Top Five Roadblocks to Innovation in Higher Ed

Top Five Roadblocks to Innovation in Higher Ed
Without innovation, a higher education institution cannot grow and compete in the new postsecondary environment.
Higher education is deep in the midst of a period of change the likes of which this industry has never seen before.

Every day, we’re being told about new ways to see and do things; students are customers and universities are businesses competing to survive. This isn’t your grandpa’s higher education.

In order to keep pace with these developments, innovation must be a central ideal for every college and university in the United States. We must constantly evolve our practices to meet changing expectations and needs. Yet, innovation, creativity and change can be surprisingly hard to find on campuses today.

I have identified five major roadblocks to the creation of an innovation culture in the higher ed space.

1. Stasis Due to Lack of Funding

Some feel that innovation only follows money, and when there is no funding, there can be no innovation.

Brilliant, creative minds need little more than what they have right now in order to increase innovation and foster creativity where they work. “I can do nothing new until my superiors provide me more funding” is a tired, old song. We need (and some have) a new anthem: “Let’s just see what we can do with what we have already.”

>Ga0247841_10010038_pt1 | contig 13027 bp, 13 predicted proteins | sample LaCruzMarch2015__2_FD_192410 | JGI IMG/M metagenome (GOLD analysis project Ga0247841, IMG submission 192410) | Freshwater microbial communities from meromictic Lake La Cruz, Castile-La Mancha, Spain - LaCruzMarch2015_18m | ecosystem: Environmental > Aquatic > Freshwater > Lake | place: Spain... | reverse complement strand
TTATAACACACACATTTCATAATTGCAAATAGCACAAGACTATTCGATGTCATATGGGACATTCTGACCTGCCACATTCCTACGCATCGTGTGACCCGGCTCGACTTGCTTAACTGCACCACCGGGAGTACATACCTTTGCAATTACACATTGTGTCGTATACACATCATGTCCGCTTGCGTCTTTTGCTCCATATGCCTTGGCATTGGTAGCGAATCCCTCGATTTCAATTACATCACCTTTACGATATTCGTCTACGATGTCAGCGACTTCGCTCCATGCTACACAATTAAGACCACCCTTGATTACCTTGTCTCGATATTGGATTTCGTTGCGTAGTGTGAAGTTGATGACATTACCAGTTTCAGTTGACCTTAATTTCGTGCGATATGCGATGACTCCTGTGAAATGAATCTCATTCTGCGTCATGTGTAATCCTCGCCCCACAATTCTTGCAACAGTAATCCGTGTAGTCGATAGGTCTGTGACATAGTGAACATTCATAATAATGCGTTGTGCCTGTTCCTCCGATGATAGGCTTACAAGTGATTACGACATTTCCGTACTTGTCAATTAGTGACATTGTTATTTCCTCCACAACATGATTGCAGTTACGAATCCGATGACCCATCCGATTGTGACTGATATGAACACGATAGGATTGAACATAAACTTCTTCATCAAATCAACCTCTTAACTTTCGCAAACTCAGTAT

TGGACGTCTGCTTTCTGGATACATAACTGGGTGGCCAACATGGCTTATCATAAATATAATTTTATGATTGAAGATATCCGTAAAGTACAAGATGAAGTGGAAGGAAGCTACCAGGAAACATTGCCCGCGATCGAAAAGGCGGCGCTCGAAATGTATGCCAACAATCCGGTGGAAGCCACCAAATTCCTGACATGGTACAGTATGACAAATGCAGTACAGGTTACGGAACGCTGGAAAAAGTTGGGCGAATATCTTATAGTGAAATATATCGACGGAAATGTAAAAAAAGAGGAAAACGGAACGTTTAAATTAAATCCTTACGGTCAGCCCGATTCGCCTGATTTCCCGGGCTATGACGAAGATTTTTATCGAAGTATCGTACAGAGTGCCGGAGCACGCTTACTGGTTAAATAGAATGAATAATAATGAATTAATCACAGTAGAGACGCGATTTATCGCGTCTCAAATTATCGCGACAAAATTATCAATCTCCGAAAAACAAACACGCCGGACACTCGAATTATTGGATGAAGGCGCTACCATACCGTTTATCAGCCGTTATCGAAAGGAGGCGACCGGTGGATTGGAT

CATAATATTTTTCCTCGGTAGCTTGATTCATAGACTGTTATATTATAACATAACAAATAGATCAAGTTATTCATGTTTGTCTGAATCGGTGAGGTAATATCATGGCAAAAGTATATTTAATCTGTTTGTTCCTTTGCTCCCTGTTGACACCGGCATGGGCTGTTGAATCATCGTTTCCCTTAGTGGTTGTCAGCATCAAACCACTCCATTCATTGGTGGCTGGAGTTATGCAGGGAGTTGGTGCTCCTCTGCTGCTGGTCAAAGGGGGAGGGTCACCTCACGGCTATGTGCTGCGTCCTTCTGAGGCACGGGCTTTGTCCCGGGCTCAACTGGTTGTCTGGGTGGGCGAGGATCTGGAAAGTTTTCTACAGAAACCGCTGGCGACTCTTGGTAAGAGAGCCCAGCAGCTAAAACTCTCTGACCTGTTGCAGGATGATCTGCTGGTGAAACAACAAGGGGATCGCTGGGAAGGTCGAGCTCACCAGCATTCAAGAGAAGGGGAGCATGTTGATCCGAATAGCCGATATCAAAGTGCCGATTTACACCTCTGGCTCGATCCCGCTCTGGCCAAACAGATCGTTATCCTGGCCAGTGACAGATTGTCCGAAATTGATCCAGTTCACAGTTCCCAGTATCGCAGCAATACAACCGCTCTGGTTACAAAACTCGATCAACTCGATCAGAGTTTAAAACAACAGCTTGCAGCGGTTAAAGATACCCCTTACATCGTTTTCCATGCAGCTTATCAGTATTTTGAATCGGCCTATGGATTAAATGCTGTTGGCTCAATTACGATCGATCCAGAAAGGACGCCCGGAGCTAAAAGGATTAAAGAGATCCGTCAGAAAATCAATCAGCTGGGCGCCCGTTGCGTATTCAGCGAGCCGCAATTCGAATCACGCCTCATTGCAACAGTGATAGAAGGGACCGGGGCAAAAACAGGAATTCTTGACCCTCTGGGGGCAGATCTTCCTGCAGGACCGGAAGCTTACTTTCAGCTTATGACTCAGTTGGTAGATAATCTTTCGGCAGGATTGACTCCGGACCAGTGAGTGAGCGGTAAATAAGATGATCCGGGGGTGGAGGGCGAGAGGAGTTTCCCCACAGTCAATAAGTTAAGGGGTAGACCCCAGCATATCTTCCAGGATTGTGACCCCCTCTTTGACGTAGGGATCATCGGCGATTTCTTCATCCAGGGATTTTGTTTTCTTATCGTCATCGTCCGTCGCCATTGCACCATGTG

A significant challenge today? You bet. Doable? Absolutely.

2. Lack of Innovators throughout the Academy

Innovation at the grassroots level could flourish on its own, but enterprise-wide interest and attention is a different matter entirely.

Institutions need to showcase their creativity mavens — those just waiting for the chance to share their passion. Someone who is truly passionate about innovation can champion the effort and enable things to happen. Just like the innovators, leaders are ready to take up this mantle, given the opportunity.

Rare? Yes. There? Yes.

3. Inability to Break Down Silos

Silo mentalities exist throughout higher education and departments are slow to share successes, let alone innovations.

Celebrating innovative educators and practitioners will introduce significant peer pressure throughout the institution — and others will take it from there. Educators pride themselves in leading in their respective fields; they are experts and seek recognition and acclaim as such. Leading in innovation will be no different. They will rise to the challenge, showing colleagues what they can do.

4. Guardedness Instead of Collaboration

There is no easy way to share innovative ideas with colleagues in higher ed, nor is there a compelling reason to do so.

Showcasing team efforts will spur inter-departmental conversations, creativity and projects. Leadership needs to provide the venues within which innovations can be showcased and celebrated. Simple, low-cost approaches can start the ball rolling (e.g., faculty showcases or lunch-and-learns to start). Competition-based innovation showcases will surface creative initiatives, many of which already exist but remain hidden. I call them ‘pockets of excellence.’